A new study entitled “Vitamin D and Chronic Lung Colonization in Pediatric and Young Adult Cystic Fibrosis Patients” published in the Spanish-language journal Nutrición Hospitalaria, investigated vitamin D levels in the body and its association with chronic lung colonization. The study showed that vitamin D supplements did not improve the vitamin’s insufficiency in young cystic fibrosis patients.
Cystic fibrosis (CF) is a frequently inherited genetic disorder in the Western world, and most CF patients develop respiratory failure due to chronic pulmonary infection. Several factors, including environmental, nutritional, and socioeconomic, may affect the clinical manifestations of cystic fibrosis. Low levels of vitamin D are highly prevalent in CF patients, likely due to the combination of inadequate nutrient absorption, impaired metabolism, and lack of sun exposure. Vitamin D insufficiency is associated with high incidence of bone disease or osteoporosis in CF patients.
In this study, researchers evaluated vitamin D levels in serum samples from 377 cystic fibrosis patients whose ages ranged from 2 months to 20 years. The patients, from several university hospitals in Spain, were evaluated over the course of two years. The researchers found that younger patients had lower levels of vitamin D as well as a higher number of pathogen colonizations. They showed that despite CF patients receiving vitamin D supplements — which are currently recommended for the disease — a high percentage showed insufficient levels of the vitamin. Moreover, they found that age, pancreatic function, type of diagnosis, and lung colonization modulate the levels of serum vitamin D in these patients. Regardless of age, diagnosis by screening or pancreatic status, chronic colonization by Pseudomonas aeruginosa in children and adolescents and by Staphylococcus aureus in infants and preschoolers increased their risk of developing vitamin D deficiency.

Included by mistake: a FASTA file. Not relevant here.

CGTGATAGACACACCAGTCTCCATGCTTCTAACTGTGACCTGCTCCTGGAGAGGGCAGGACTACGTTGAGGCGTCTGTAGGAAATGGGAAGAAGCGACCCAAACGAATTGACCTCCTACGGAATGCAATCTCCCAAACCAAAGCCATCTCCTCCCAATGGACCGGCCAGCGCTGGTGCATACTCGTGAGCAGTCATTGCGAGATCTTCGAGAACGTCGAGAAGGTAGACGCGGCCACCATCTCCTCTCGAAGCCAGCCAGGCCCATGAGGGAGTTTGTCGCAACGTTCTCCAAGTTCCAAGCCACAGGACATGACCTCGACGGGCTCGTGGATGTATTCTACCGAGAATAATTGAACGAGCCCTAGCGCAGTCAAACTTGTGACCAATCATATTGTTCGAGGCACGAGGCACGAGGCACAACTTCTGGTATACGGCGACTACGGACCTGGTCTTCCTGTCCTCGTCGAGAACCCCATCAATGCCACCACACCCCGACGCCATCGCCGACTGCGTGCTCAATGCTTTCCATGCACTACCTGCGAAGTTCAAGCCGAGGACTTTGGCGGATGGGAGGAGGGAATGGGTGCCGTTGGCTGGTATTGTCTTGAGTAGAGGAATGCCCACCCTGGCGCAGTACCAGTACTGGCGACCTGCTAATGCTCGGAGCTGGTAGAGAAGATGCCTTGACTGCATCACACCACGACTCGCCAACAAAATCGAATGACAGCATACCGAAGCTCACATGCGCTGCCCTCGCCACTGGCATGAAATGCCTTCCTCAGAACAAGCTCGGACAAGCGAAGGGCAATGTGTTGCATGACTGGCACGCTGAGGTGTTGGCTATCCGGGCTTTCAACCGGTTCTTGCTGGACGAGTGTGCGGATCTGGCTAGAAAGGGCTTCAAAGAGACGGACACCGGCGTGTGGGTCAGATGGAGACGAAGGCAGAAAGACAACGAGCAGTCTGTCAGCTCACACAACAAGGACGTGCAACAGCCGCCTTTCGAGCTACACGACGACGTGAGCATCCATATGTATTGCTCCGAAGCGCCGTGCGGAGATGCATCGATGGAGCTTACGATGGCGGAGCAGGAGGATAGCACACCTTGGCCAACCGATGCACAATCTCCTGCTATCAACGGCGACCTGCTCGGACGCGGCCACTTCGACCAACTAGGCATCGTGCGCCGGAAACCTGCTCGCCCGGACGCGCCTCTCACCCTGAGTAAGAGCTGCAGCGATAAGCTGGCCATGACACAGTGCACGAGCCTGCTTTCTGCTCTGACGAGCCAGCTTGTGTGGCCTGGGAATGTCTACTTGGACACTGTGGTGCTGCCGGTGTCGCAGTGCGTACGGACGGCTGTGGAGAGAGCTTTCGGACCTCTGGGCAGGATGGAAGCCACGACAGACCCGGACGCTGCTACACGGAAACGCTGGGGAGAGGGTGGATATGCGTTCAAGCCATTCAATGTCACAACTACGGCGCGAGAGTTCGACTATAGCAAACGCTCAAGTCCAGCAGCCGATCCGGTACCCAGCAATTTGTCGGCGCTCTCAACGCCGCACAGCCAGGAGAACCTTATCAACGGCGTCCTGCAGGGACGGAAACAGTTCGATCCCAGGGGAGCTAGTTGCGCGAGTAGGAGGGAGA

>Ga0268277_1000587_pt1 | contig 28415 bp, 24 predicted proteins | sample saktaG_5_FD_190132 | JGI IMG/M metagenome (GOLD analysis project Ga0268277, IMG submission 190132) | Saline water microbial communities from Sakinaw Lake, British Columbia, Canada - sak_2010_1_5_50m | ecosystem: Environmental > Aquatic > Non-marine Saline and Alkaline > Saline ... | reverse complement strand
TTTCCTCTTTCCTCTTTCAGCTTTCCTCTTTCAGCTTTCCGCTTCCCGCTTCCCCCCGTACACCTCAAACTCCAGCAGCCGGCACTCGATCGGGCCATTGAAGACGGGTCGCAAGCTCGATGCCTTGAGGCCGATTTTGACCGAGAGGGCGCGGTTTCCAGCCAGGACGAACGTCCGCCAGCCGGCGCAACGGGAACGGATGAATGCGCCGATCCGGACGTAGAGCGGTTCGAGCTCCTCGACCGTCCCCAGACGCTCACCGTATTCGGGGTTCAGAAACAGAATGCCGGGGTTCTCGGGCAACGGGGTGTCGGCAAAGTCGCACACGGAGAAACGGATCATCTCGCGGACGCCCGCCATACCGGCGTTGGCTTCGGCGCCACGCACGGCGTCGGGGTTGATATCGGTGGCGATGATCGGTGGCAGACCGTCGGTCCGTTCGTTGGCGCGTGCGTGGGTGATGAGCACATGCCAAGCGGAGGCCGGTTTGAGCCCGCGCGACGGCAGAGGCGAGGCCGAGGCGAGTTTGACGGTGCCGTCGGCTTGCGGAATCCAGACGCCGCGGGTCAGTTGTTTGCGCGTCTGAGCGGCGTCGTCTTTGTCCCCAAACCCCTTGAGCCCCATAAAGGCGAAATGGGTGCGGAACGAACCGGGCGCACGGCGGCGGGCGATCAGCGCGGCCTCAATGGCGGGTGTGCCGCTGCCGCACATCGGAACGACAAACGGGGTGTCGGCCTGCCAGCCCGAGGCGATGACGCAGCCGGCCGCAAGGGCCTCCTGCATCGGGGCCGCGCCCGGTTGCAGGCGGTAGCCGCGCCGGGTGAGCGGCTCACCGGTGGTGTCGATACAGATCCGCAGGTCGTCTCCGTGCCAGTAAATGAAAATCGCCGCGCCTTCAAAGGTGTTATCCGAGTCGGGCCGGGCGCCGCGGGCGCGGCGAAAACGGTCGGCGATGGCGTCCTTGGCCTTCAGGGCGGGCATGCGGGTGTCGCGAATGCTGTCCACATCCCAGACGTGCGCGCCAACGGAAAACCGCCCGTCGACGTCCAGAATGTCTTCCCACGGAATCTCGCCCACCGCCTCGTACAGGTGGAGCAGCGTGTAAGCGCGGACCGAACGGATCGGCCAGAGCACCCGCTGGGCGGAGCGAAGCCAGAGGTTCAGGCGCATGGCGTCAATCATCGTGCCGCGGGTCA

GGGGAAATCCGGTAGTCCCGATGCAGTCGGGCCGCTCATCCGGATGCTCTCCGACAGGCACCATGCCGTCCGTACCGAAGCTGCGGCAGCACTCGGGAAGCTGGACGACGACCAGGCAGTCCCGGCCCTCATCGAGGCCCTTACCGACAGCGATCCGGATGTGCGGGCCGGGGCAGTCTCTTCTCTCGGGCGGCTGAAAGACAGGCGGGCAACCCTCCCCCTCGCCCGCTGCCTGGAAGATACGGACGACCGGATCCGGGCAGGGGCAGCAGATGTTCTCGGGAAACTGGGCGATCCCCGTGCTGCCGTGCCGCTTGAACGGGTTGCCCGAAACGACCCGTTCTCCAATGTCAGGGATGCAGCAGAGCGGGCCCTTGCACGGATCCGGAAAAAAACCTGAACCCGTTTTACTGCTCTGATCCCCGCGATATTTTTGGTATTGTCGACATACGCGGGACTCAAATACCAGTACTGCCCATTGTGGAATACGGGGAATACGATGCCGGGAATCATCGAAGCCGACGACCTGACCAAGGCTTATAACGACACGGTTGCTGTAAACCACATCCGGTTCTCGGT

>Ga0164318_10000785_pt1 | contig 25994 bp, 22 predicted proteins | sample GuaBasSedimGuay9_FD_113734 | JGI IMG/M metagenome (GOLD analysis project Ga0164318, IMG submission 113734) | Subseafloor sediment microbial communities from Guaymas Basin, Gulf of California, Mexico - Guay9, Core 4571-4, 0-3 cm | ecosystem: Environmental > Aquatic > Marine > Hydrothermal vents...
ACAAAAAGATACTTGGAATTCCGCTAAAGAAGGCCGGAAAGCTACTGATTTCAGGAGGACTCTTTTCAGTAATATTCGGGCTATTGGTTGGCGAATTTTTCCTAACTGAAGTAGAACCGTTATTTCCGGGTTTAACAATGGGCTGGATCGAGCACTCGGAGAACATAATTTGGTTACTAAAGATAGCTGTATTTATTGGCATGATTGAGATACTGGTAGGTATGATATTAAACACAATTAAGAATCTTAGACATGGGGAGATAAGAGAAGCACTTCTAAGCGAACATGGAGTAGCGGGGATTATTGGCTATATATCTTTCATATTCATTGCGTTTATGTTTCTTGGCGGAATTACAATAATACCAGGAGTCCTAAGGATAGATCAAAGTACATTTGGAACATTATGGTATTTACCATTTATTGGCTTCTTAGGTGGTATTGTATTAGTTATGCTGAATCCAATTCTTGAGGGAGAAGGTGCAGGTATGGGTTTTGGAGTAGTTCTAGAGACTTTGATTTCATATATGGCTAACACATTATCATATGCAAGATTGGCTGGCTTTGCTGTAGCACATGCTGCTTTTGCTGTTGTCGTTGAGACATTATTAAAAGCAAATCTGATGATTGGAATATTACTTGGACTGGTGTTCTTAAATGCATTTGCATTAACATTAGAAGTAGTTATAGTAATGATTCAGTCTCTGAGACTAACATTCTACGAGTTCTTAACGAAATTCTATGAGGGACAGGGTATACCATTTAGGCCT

The authors, however, are aware of the limitations of their study. The longitudinal nature of the study makes impossible to know whether vitamin D levels are the cause or consequence of chronic lung colonization in these patients. The multicenter nature of the study, while necessary to obtain a sample size sufficient in low-prevalence diseases as CF, could introduce biases when analyzing the dose and vitamin D levels due to lack of vitamin supplement standardization protocol among the centers. However, all patients received vitamin D doses as expected. The clinical centers were from different latitudes, but the sera vitamin D were collected during the same time period (fall-winter), decreasing but not eliminating the modifying effect of sun exposure on vitamin D levels.
These findings could encourage additional studies into the interplay of vitamin D, cystic fibrosis, and bacterial infections. New discoveries might help physicians develop new best practices for supplements that could better optimize vitamin D levels in CF patients.
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